animesh kumar

Running water never grows stale. Keep flowing!

In Studio: Javascript Primitives

with 2 comments

Javascript – and for that matter most other languages – has two kinds of stuffs: primitives and objects. Primitives are immutable and stored in a variable entirely. That is, when you do assignments among primitives, the assigned receives a copy from the assigner.

y = x; // y receives a copy of x.

Objects are not stored in the variable. They stay somewhere else, and the variable only holds a reference to that location. So, in case of object assignments only references get copied.

obj2 = obj1; // obj2 receives a copy of reference to the object referred by obj1.

That is, both obj1 and obj2 now points to the same object, and if you change this object – the change will be observed by both obj1 and obj2.

In Javascript, there are 5 kinds of primitives: undefined, null, boolean, string and number. So, string “abc”, number 1, 1.34, boolean true, false – these all are primitives. Rest everything are Objects.

I know what you are thinking? Primitives are not Objects, and so they must not be able to execute any method on themselves – because they don’t have any – then how come this works?

console.log(“abc”.length); // prints 3

Well, the reason this works is that Javascript wraps these primitives with their Object counterparts.

“abc” ==> new String(“abc”)
true ==> new Boolean(true)
1 ==> new Number(1)

Recall Java’s wrapper objects? Well, this is almost the same and with more juicy auto-boxing in play. Javascript automatically coerces between primitives and Objects. In this case,

  1. string value is coerced into a String Object,
  2. property ‘length’ is accessed, and then
  3. the coerced Object is discarded for garbage collection!

Now, the hacker in you must have started thinking: If Javascript automatically coerces primitives to Objects; then certainly, you should be able to assign properties to a primitive too, like this:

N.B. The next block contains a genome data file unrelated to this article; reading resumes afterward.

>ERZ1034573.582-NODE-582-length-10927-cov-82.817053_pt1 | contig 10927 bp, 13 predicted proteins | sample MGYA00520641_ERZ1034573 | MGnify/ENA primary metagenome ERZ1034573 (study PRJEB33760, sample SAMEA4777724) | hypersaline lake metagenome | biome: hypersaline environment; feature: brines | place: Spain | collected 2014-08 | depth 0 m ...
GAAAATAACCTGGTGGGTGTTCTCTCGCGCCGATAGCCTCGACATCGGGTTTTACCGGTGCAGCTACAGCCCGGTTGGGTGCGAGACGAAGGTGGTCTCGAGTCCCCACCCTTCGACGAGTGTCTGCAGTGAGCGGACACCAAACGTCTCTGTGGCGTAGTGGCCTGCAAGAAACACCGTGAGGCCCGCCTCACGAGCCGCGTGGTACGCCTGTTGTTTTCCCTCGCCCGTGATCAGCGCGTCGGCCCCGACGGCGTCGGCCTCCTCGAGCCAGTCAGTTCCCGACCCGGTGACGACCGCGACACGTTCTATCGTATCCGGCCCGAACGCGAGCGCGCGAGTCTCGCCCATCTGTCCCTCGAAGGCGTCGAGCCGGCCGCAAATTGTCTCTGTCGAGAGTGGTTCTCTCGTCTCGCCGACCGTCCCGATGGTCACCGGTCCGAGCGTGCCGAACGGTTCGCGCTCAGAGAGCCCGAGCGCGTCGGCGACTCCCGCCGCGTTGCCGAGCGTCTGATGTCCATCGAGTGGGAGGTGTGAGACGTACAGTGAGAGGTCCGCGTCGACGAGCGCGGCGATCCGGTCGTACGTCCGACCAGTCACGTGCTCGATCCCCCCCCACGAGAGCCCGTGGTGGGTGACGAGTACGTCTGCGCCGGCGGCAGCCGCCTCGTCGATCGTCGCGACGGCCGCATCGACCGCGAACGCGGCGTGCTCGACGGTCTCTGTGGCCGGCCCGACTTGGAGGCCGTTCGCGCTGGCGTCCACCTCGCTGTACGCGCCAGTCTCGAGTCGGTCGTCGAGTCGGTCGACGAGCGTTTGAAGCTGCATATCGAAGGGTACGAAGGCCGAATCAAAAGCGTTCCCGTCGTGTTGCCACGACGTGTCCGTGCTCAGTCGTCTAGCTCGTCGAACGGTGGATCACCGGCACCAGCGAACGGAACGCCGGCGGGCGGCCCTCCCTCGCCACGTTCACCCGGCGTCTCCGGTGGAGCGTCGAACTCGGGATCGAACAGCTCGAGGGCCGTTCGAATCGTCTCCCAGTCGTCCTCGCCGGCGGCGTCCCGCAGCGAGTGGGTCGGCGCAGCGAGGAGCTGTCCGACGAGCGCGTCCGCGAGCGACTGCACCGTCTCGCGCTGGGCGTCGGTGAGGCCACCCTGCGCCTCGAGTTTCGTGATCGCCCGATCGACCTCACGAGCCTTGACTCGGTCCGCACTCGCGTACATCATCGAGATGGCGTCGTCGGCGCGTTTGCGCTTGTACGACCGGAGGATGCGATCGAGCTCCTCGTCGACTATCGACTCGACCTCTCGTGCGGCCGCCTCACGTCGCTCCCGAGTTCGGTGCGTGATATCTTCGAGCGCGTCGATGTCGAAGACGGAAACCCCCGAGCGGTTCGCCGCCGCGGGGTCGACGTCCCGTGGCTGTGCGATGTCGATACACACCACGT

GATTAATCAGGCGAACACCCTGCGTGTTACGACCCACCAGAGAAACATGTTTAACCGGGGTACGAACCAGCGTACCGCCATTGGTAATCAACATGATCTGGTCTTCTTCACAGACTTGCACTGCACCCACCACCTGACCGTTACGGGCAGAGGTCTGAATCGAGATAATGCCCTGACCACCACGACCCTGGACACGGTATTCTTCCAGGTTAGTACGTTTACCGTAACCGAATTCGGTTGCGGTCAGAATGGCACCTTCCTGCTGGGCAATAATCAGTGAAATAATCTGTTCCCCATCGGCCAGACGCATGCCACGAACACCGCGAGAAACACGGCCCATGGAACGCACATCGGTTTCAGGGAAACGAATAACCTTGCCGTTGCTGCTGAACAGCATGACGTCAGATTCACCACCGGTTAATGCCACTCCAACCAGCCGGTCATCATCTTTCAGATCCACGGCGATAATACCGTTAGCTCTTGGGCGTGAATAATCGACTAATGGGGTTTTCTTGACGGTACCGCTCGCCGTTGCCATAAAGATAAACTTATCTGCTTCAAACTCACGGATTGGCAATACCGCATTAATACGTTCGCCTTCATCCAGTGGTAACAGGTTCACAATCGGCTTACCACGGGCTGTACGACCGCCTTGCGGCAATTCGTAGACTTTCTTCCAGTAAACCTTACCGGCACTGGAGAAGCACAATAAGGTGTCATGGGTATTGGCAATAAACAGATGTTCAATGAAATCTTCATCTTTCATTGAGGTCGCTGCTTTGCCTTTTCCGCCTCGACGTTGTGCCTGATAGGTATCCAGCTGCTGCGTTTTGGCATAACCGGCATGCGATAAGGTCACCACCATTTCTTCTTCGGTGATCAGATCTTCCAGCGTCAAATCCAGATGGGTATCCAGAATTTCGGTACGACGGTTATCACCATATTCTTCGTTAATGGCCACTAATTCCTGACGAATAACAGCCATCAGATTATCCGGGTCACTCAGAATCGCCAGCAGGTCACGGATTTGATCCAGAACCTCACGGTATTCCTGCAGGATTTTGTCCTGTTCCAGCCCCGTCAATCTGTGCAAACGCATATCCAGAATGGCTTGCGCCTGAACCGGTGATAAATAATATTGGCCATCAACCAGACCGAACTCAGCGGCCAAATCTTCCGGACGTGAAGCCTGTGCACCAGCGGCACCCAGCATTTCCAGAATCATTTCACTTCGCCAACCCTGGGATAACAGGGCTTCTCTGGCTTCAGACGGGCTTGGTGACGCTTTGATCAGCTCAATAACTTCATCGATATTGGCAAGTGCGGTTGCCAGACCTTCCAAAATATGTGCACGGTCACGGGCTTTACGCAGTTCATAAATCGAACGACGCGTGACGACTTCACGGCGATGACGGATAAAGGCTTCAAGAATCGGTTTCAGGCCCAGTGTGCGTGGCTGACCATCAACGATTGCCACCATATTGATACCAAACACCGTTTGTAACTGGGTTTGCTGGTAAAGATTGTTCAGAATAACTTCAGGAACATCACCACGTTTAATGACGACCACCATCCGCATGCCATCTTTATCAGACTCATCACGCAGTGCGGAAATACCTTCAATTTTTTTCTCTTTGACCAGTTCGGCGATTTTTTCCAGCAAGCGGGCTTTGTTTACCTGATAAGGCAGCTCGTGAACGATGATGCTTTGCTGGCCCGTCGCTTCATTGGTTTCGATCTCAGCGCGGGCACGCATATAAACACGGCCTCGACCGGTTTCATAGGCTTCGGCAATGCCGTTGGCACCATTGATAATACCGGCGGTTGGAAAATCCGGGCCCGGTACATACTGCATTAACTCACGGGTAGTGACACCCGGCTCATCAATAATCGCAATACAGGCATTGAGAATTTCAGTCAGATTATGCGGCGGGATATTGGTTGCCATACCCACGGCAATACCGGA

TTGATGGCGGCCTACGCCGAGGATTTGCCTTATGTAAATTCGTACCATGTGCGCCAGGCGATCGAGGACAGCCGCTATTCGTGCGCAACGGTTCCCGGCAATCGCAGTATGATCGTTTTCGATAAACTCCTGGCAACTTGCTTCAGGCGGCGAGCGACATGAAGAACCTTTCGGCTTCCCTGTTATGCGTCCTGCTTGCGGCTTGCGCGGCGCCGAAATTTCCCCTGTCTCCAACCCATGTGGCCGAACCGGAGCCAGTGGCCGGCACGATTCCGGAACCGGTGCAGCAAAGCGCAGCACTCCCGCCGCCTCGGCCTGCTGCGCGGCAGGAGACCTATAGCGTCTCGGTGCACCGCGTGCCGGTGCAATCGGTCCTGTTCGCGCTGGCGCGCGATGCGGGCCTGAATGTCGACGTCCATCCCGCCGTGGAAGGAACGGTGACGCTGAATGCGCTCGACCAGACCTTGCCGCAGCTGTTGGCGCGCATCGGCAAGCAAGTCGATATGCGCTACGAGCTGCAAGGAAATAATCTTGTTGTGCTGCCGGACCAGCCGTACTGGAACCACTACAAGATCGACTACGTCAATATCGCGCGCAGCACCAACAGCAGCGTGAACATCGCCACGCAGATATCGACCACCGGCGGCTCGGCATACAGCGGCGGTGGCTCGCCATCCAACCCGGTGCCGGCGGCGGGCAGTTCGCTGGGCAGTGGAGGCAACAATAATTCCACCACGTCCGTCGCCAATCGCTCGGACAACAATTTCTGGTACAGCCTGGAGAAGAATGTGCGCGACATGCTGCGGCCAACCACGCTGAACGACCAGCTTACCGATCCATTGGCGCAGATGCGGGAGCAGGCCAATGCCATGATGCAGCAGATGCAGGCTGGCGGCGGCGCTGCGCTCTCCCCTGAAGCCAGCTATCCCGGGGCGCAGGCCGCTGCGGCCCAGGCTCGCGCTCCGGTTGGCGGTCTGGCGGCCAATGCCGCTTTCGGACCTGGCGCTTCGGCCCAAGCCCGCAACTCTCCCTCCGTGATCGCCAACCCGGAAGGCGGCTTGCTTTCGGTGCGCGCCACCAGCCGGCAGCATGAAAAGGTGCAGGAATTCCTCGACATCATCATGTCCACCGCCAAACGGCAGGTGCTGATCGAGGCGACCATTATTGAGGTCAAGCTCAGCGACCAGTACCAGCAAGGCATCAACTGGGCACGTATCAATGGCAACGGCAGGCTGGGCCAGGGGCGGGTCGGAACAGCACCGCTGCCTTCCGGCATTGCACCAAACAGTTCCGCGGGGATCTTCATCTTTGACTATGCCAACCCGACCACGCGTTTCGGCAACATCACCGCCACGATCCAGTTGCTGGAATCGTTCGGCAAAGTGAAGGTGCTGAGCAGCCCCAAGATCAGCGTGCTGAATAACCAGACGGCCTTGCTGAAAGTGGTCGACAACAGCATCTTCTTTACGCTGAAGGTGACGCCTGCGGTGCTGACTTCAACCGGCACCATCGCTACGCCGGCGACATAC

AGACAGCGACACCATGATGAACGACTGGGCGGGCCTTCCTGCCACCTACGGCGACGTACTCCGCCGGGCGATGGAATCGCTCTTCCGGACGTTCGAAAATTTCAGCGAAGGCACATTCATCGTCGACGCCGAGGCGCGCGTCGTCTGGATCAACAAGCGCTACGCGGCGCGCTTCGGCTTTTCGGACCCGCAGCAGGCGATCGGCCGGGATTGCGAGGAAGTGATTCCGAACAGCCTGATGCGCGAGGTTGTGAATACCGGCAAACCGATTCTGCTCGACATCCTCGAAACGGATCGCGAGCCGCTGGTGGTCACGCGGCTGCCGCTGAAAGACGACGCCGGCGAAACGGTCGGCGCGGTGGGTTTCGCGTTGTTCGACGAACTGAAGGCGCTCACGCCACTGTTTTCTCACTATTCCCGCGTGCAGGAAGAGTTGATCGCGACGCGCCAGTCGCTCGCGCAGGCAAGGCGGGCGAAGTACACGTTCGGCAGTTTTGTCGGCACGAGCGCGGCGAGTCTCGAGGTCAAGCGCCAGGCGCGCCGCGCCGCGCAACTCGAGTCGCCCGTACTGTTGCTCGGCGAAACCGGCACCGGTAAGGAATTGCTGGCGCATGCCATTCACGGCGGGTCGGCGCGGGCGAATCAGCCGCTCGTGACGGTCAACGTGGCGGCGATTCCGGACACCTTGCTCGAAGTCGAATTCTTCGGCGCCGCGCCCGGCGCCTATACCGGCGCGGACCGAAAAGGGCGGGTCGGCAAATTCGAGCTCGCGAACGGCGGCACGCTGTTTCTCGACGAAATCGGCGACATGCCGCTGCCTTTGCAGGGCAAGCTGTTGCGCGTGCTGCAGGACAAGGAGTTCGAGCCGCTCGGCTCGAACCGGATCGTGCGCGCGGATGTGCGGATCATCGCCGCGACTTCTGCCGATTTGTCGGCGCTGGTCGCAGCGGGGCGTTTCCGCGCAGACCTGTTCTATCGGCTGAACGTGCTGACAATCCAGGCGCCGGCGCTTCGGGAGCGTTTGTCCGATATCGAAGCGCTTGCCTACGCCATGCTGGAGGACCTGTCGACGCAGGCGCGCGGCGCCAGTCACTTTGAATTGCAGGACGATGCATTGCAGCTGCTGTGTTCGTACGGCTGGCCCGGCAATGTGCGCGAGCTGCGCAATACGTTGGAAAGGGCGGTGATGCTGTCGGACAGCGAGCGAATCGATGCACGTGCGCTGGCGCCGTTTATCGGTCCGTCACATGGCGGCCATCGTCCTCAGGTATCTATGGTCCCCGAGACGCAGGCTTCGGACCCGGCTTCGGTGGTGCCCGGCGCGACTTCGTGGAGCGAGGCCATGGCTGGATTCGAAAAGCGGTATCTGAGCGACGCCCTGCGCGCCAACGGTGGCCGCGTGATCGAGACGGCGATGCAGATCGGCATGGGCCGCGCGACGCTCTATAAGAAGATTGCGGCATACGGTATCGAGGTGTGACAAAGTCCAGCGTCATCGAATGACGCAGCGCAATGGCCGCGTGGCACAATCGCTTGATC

var my_bank_account = “State Bank of India”;
my_bank_account.city = “Indore”;
console.log(my_bank_account.city); // prints undefined.

Oops. It failed. But why?

Well, what you guessed was right. The moment you tried to assign a property to the primitive, Javascript did indeed coerce primitive string into the wrapper Object – in this case, String. This new Object got itself assigned a brand new property – ‘city’ – too. But, since there wasn’t any placeholder to store the reference to this new Object, it was quickly discarded and sent for garbage collection. And when you went back to access the property ‘city’, Javascript again coerced your primitive to the wrapper Object – which incidentally is a new Object and doesn’t know anything about your ‘city’ property hence you see ‘undefined’.

Let me show you – roughly – what happens behind the scene:

var my_bank_account = “State Bank of India”;
my_bank_account.city = “Indore”;  ==> (new String(“State Bank of India”)).city = “Indore”;
console.log(my_bank_account.city);  ==> console.log(  (new String(“State Bank of India”)).city );

This whole game seems messy? No. How do I know when am I dealing with primitives and when with Objects?

Well, you use ‘typeof’ operator.

typeof false; // ‘boolean’
typeof new Boolean(false); // ‘object’
typeof “Animesh”;// ‘string’
typeof new String(“Animesh”); // ‘object’
typeof 1.45; // ‘number’
typeof new Number(1.45); // ‘object’

Enlightened? Good. :)

One more thing: this entire coercion business is a double-way traffic. The way Javascript turns your primitives into Objects when needed, it can turn Objects into primitives too when required.

var s = new String(‘hello’);
typeof s; // ‘object’
var p = s.valueOf(); // converts to primitive
typeof p; // ‘string’

Javascript will automatically use ‘valueOf’ (and sometimes, ‘toString’) method whenever such a need arises. Watch this:

var x = new String(“abc”);
typeof x; // ‘object’
var y = x + 1; // automatically calls valueOf() on Object x.
typeof y; // ‘string’

Normally, you don’t need to worry about this thing. But knowing what goes on certainly helps at times. Don’t you think? Follow this:

var b = new Boolean(false);
typeof b; // ‘object’
if (b){
    console.log(“b is true.”); // Ah! When did b become true?
}

What’s wrong with the above code? You must have thought that Javascript would coerce the Boolean object into primitive while evaluating ‘if’? Well, Javascript didn’t think so. It just went ahead and evaluated the Object directly for the condition… and since that Object was neither null nor undefined, it evaluated to true.

If you had done this:

if (b.valueOf(){
    console.log(“b is true”);
} else {
    console.log(“b is false”); // thank God!
}

It would have come out differently. Remember this: unless there is a dire need, Javascript doesn’t perform any coercion.

I hope this article was helpful. I’ll be writing more on Javascript internals.

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Written by Animesh

June 22, 2011 at 11:49 pm

Posted in Technology

Tagged with , , ,

2 Responses

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  1. I have just started using Javascript. Very nice explanation of fundamentals. It makes things clear.Thanks


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